Islam has become an important part of American discourse leading up to the 2012 federal elections and candidates everywhere appear eager to take a position on Islam for political gain.
Across the country, rising Islamophobia has made it difficult for some Muslims to build mosques and practice their faith, although their right to do so is enshrined in the First Amendment of the US Constitution. In the current race for the presidential nomination, some presidential candidates are invoking Islam and Muslims in a negative fashion in an attempt to bolster their popularity with populations they perceive to be suspicious of Muslims or Islam. For example, if elected, former presidential candidate Herman Cain promised not to appoint Muslims to his cabinet.
This is representative of recent trends. In 2010, some Republican Congressional candidates used the proposed Park 51 Muslim community centre, famously branded as the "ground-zero mosque", and fear of sharia, the principles from which Islamic law is derived, to rally voters to their cause. And elected Congressional leaders, such as Peter King (R-NY), have used their committee appointments to argue that American Muslims are deeply radicalised, a fact repeatedly debunked by several surveys and reports.
However, there are others within the Republican Party who eschew this rhetoric, such as presidential candidates Mitt Romney and Ron Paul, as well as others like Governor Chris Christie of New Jersey, who appointed American Muslim Sohail Mohammed as a state judge despite much opposition. Individual tolerance or fear of different groups is not confined to political elites. A September 2011 study conducted by two think tanks, Brookings Institution and Public Religion Research Institute, found that over 47 per cent of Americans say Islam and American values are incompatible and similar numbers express discomfort with Islam in America.
Many events have combined to create distaste for Islam and Muslims in the minds of some Americans: the attacks of 11 September 2001, the resultant decade long "war on terror" involving American military action in Iraq and Afghanistan, several attempted terrorist attacks by Muslims in America and negative coverage of political and social events in the Muslim world. The present manifestations of Islamophobia are the consequences of a very complex sequence of events and narratives emerging as a result of those events.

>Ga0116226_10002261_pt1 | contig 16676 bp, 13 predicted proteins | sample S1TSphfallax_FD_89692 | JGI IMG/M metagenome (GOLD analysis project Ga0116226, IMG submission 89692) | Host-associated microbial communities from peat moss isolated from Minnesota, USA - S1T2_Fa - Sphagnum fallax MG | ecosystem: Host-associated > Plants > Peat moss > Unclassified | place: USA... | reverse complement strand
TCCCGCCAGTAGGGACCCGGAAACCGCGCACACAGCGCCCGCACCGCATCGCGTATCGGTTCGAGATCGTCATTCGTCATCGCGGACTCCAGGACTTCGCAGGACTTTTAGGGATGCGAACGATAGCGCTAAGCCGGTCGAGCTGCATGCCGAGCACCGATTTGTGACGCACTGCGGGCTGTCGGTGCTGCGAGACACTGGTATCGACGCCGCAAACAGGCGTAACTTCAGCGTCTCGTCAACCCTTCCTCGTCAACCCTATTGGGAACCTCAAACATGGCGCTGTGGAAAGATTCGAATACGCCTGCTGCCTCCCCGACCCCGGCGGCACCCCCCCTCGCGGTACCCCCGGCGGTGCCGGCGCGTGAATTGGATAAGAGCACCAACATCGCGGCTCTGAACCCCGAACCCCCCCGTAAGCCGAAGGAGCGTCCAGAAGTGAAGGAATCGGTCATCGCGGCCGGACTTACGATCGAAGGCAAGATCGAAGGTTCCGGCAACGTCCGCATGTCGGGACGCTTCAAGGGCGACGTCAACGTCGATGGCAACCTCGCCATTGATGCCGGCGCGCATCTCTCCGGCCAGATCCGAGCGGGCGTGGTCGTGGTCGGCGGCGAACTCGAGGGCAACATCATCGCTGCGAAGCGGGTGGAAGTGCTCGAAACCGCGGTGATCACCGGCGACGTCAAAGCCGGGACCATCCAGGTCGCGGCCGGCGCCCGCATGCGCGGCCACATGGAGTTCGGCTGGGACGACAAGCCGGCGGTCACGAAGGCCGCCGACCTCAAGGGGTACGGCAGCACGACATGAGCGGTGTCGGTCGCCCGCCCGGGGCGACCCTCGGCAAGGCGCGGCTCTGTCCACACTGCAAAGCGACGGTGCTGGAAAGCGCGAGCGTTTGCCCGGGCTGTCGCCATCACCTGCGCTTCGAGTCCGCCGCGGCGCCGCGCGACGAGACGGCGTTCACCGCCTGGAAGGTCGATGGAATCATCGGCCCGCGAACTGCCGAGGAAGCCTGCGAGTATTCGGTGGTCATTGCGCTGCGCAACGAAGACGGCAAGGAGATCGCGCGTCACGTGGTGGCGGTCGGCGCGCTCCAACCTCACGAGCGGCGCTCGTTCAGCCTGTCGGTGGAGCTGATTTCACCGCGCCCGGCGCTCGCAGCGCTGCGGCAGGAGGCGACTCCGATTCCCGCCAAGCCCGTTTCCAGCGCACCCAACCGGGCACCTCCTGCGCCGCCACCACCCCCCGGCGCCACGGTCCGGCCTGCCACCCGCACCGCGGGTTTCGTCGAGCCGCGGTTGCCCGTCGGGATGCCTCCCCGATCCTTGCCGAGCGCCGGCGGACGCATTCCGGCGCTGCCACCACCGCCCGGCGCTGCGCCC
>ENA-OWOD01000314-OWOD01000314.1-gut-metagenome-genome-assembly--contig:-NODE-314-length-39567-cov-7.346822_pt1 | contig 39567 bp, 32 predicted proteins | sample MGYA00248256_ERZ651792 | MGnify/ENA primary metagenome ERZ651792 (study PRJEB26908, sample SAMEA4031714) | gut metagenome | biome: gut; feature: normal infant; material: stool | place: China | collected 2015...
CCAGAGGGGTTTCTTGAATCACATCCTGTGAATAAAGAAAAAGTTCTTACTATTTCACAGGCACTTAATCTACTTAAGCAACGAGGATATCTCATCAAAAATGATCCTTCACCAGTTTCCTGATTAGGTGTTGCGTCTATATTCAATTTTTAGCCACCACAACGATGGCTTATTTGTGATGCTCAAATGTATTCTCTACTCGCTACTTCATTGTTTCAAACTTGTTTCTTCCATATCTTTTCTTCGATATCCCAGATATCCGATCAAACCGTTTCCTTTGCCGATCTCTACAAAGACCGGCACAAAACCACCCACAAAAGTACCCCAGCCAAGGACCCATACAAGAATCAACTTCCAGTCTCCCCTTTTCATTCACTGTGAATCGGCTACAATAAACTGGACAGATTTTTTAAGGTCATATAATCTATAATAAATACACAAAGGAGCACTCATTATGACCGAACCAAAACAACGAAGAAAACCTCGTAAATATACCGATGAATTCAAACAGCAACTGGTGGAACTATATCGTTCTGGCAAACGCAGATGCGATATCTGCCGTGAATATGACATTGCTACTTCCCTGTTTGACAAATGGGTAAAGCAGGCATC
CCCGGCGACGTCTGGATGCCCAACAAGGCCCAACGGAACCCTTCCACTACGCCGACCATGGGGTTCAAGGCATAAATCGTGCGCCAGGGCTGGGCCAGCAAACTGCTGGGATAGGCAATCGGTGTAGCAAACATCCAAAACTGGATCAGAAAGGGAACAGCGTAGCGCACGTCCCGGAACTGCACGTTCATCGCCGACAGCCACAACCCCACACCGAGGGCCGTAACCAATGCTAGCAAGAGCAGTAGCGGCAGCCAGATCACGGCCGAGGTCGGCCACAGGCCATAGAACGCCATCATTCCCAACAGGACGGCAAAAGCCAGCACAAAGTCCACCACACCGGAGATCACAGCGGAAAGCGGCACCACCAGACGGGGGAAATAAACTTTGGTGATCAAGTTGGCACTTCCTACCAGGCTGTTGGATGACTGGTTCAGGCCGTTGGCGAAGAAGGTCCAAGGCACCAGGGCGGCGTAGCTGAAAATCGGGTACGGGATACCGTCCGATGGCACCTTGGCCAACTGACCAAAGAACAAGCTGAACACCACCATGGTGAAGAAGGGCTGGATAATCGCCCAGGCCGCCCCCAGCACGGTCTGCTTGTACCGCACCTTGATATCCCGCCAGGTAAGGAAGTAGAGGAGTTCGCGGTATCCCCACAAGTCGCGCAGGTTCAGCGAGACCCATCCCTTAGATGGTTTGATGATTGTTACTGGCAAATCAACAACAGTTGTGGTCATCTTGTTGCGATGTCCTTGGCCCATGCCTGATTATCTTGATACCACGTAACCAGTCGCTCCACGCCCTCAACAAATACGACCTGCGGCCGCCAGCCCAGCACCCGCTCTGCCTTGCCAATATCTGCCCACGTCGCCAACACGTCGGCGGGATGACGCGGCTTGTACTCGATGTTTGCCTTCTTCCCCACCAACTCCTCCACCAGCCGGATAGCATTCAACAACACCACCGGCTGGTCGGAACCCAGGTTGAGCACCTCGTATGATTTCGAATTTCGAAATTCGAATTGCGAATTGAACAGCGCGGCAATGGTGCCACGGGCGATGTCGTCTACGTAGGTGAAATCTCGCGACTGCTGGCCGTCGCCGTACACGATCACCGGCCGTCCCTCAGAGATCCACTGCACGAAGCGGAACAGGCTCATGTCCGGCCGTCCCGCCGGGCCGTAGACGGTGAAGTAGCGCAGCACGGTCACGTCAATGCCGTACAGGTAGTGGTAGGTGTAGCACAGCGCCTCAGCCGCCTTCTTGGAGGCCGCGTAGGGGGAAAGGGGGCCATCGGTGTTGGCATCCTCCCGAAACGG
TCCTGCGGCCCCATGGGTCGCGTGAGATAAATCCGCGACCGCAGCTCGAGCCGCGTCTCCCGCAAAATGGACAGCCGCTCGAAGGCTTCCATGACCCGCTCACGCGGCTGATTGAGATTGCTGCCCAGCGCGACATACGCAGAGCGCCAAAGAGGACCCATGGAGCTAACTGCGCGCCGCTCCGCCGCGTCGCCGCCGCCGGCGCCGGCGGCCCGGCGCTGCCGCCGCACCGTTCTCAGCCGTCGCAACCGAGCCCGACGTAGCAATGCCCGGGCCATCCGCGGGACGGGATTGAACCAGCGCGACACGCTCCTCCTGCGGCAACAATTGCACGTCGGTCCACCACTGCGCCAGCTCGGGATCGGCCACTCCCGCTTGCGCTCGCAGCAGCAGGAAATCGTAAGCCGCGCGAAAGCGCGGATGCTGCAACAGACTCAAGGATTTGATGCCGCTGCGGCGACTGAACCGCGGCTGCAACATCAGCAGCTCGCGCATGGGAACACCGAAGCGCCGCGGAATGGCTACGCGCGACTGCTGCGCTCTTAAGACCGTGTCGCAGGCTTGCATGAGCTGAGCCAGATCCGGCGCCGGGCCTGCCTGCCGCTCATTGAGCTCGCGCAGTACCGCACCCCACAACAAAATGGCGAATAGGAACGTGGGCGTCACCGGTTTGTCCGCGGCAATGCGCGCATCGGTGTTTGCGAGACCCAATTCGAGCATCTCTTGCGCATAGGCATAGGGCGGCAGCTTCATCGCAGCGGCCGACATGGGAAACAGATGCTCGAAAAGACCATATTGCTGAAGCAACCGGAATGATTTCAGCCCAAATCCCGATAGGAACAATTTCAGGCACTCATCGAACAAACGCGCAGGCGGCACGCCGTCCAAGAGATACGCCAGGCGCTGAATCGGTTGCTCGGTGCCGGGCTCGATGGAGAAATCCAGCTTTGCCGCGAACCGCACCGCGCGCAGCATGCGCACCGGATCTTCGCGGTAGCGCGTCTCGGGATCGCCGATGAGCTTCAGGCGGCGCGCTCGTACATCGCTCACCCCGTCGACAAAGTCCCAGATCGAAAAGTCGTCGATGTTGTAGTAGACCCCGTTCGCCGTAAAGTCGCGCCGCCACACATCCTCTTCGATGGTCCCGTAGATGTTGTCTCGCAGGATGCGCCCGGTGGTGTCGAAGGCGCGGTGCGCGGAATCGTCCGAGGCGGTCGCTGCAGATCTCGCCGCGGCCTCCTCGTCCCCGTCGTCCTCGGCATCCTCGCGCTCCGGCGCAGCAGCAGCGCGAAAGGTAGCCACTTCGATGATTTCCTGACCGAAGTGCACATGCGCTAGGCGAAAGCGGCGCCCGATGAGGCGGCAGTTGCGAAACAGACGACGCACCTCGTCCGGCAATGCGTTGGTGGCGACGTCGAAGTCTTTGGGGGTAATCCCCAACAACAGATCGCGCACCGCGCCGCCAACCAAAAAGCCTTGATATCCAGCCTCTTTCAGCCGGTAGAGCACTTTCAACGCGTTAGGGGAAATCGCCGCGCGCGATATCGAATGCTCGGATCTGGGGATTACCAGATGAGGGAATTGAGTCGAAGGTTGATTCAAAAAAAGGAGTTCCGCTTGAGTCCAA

Yet rather than resorting to Muslim-bashing, American leaders should show their potential to lead by taking on the more difficult task of combating intolerance. After all, this country was founded on the ideals of religious tolerance, pluralism and democratic freedom.
It is not difficult to make the case that American Muslims are well integrated and a positive asset to the nation. A major study published by the research and polling organisation Gallup in August 2011 shows that American Muslims are well integrated and loyal citizens. Indeed, it also shows that Islamophobia is not impacting the economic well-being of most American Muslims.
I understand why some 2012 presidential candidates are succumbing to the temptation of exploiting intolerance since negative attitudes towards Islam among Republicans are higher than the national trend, according to the September 2011 Brookings poll. But this is also an opportunity for these candidates to demonstrate that they are truly presidential, that they understand the spirit of the US Constitution and that they are determined to uphold it in spite of what campaign strategists might recommend.
Presidential candidates need not play to the lowest common denominator. Many non-Muslim political and religious leaders, both laity and clergy, have in recent years engaged in systematic interfaith dialogue with Muslims. Many of them have stood up for their Muslim friends and for American Muslims in general when Islamophobic incidents have taken place, usually in the form of opposition to mosque building or false accusations against Muslim leaders.
The conservative ranks are packed with sensible leaders, such as Governor Christie and evangelical Christian pastor Rick Warren, who have successfully reached out to American Muslims. Warren, who leads a large church in southern California, spoke at The Islamic Society of North America's annual conference in July 2011, despite receiving criticism for his appearance. At the conference, Warren called for Muslims and Christians to work together. Republican candidates should draw on these leaders and their expertise. By showing presidential leadership in combating intolerance the result would ultimately be good for these candidates' campaigns, as well as for the general inter-religious environment in the country.
Dr. Muqtedar Khan is Associate Professor at the University of Delaware and a Fellow of the Institute for Social Policy and Understanding. He is the author of American Muslims: Bridging Faith and Freedom and his website is www.ijtihad.org. This article was written for the Common Ground News Service (CGNews).
Source: Common Ground News Service (CGNews), www.commongroundnews.org Copyright permission is granted for publication.
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